The nervous silence breaks on BCE
BCE Takeover Part 36
According to an exclusive NYT story, the banks behind the OTPPB LBO of BCE are looking for new terms, including “higher interest rates, tighter loan restrictions and stronger protections for the banks, far exceeding the original terms”. And so it begins, the dance that has been coming for months. And on a day when the Canadian stock market is closed no less!
The first dark cloud appeared in February when we heard a very specific story that foresaw the bank syndicate playing the very same game they’ve actually pursued this past weekend (see prior post “Are sad days ahead for BCE shareholders?” February 14-08″).
By April, the absolute absence of leaks seemed deafening in and of itself. What with so many people involved in the BCE LBO, how was it that no one was talking about it? (see prior post “Are the lawyers turning BCE documents?” April 18-08. Then there was the crazy prices on the Montreal Exchange option chain “BCE put options tell a story” April 18-08).
The big surprise came in the form of the Mars bid for Wrigley’s, which saw US$11 billion of new debt capital show up from the blue. For a world where every debt deal was “underwater” the moment it closed, the fact that JP Morgan would commit new capital came as a surprise. And a tad positive for BCE’s LBO group, if only they could rope JP Morgan into their debt syndicate, that is (see “Maybe BCE / Ontario Teachers needs JP Morgan” April 30-08).
The Clear Channel price re-cut a week ago pushed BCE shares up $2 (see prior posts “Clear Channel settlement does not mean pollyanna at BCE” May 13-08), despite the obvious implication that the $42.75 bid would have to drop for the parallel to hold together. Plain dumb, that was.
Having sold out my BCE margin position weeks ago as the risk/reward profile looked wrong (but retained a small RRSP stake), I was hoping that one can have their cake and eat it too. Provided that the BCE Board plays their appointed role.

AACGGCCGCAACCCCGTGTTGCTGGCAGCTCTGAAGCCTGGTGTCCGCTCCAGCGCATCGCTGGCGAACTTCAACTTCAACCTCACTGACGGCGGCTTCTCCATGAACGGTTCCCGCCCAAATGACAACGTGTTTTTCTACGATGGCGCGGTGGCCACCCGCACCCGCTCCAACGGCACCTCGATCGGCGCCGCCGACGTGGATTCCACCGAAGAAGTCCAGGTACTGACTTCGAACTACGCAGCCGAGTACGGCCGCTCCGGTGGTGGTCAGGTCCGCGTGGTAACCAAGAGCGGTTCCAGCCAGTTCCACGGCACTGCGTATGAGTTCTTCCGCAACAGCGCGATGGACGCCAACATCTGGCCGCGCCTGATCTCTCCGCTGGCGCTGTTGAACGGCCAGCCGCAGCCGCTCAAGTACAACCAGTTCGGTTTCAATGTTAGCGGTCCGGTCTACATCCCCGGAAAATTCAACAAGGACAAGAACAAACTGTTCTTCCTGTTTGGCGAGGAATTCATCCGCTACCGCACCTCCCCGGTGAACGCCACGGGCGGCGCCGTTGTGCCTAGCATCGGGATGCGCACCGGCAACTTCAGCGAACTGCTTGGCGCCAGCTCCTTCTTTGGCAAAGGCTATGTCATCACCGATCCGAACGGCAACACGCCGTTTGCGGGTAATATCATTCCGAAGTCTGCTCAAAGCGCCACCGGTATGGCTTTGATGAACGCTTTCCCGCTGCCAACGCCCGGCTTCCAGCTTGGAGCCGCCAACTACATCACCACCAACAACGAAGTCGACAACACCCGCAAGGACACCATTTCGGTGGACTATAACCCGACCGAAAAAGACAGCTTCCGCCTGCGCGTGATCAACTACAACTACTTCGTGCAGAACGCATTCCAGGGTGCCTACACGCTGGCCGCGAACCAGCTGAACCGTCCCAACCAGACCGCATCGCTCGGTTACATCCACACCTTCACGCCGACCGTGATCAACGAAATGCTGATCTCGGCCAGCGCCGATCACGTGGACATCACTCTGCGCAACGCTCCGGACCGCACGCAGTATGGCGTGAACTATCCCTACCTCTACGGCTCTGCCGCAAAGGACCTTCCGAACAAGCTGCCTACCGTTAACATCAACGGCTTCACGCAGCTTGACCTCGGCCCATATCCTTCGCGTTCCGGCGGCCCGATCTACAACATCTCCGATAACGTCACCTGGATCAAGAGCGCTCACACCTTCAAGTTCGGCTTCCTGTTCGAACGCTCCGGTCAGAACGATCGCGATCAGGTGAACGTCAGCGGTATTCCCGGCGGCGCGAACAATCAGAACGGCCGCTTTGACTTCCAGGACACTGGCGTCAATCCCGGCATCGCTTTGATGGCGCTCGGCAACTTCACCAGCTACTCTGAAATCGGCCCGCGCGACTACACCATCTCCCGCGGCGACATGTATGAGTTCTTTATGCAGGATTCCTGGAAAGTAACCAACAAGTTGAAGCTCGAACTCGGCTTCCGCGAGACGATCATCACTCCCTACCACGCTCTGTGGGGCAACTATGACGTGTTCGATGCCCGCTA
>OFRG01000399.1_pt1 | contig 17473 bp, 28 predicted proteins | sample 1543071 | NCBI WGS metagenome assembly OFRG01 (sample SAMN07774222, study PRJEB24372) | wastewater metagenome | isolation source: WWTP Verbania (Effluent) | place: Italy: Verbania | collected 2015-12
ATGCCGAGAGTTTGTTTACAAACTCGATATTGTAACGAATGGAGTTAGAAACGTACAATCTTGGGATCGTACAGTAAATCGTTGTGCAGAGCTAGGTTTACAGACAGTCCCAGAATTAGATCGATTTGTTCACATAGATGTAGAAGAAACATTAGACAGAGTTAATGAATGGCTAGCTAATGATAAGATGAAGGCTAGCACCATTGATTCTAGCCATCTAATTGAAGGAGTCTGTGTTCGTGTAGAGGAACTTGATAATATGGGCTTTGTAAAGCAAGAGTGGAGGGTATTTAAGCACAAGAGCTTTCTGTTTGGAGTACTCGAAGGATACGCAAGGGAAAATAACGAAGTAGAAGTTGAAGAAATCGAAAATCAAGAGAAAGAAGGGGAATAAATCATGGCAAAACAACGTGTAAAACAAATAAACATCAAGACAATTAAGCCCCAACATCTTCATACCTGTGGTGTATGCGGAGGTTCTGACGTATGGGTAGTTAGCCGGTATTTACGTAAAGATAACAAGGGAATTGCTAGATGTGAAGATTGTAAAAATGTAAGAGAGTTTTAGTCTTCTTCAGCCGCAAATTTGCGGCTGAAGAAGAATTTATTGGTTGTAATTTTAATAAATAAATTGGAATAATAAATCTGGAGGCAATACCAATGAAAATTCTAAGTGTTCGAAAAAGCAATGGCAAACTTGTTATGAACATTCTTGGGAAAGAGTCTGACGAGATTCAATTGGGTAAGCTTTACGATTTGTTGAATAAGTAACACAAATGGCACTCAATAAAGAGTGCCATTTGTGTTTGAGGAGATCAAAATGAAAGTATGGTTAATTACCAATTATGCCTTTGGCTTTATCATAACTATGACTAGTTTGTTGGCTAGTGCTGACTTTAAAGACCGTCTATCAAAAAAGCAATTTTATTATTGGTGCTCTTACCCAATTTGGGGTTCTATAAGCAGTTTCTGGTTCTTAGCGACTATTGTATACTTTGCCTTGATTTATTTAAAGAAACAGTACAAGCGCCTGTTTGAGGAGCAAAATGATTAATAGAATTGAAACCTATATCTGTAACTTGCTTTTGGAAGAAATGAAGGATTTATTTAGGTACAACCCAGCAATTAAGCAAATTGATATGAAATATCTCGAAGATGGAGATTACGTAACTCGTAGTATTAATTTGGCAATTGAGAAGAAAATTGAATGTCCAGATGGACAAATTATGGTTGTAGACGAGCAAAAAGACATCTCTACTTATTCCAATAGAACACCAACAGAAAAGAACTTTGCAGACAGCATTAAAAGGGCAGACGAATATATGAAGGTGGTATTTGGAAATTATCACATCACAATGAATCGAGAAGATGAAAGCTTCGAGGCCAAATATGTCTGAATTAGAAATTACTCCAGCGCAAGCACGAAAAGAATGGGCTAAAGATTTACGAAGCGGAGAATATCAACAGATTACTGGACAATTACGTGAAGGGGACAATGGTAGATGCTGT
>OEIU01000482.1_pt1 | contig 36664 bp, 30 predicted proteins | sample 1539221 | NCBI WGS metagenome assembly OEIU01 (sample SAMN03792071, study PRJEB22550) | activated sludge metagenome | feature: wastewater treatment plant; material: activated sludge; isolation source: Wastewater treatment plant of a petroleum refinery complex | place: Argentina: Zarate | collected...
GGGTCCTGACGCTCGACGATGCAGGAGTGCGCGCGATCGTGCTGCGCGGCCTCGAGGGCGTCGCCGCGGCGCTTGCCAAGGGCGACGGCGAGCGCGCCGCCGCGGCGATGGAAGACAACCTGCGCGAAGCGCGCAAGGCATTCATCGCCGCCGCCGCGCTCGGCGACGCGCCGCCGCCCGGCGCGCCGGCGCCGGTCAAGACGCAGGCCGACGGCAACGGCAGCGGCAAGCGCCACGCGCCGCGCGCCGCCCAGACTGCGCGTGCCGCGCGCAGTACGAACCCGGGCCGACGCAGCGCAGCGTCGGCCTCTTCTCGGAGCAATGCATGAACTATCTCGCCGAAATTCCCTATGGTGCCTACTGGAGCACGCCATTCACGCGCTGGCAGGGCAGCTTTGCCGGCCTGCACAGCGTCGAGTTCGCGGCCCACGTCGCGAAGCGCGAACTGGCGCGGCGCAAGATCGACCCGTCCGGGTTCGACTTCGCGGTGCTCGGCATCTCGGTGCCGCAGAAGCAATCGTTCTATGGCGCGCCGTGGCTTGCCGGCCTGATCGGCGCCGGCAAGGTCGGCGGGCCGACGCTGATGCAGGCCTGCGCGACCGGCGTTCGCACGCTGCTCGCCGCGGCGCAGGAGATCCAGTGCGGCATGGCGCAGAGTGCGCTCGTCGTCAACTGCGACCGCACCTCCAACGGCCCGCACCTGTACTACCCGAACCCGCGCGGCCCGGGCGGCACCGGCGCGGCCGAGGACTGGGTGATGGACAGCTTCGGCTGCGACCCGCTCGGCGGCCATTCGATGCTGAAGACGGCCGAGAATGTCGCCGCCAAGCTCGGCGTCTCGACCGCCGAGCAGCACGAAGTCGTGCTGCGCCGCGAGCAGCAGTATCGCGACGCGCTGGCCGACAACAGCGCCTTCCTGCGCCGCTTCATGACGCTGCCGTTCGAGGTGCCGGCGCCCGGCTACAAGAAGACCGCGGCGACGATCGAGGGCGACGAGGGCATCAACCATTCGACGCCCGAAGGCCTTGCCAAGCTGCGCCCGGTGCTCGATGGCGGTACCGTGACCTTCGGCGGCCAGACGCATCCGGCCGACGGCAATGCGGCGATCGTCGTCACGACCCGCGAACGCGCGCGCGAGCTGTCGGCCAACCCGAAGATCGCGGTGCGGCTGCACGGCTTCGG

This NYT story has leaked so that shareholders will put pressure on BCE’s board of directors to re-cut the deal. Although OTPPB executed an agreement to pay $42.75, that isn’t going to happen now that the banks have played the role of the “bad guy”. Convenient or not, OTPPB will soon get the chance to renegotiate the deal — at the behest of their lending syndicate — and BCE’s Board will have to go along with a reduced price.
OTPPB’s great reputation will remain justifiably intact, as there will be no blood on their hands as a result of this banking two-step. And the Teachers of Ontario will get a bit of a better deal, with lower risk than the one announced last June. Win-win.
For BCE’s Board to “just say no” would be to almost guarantee that the deal will fall apart, sending BCE shares on a one-way trip to the sub $30 range. BCE’s Board won’t be able to justify their “fiduciary obligation” under that scenario.
Naturally, if BCE was put into play today, the debt market wouldn’t support $42.75 as the clearing price. As the largest proposed LBO in history, it was foolish to think that almost 11 months of credit mayhem could pass and BCE would rise above the fray. Untouched by what has happened the world over.
The deal will close; just not at $42.75 (see prior post “Media hat tip” May 13-08).
(disclosure – I own BCE)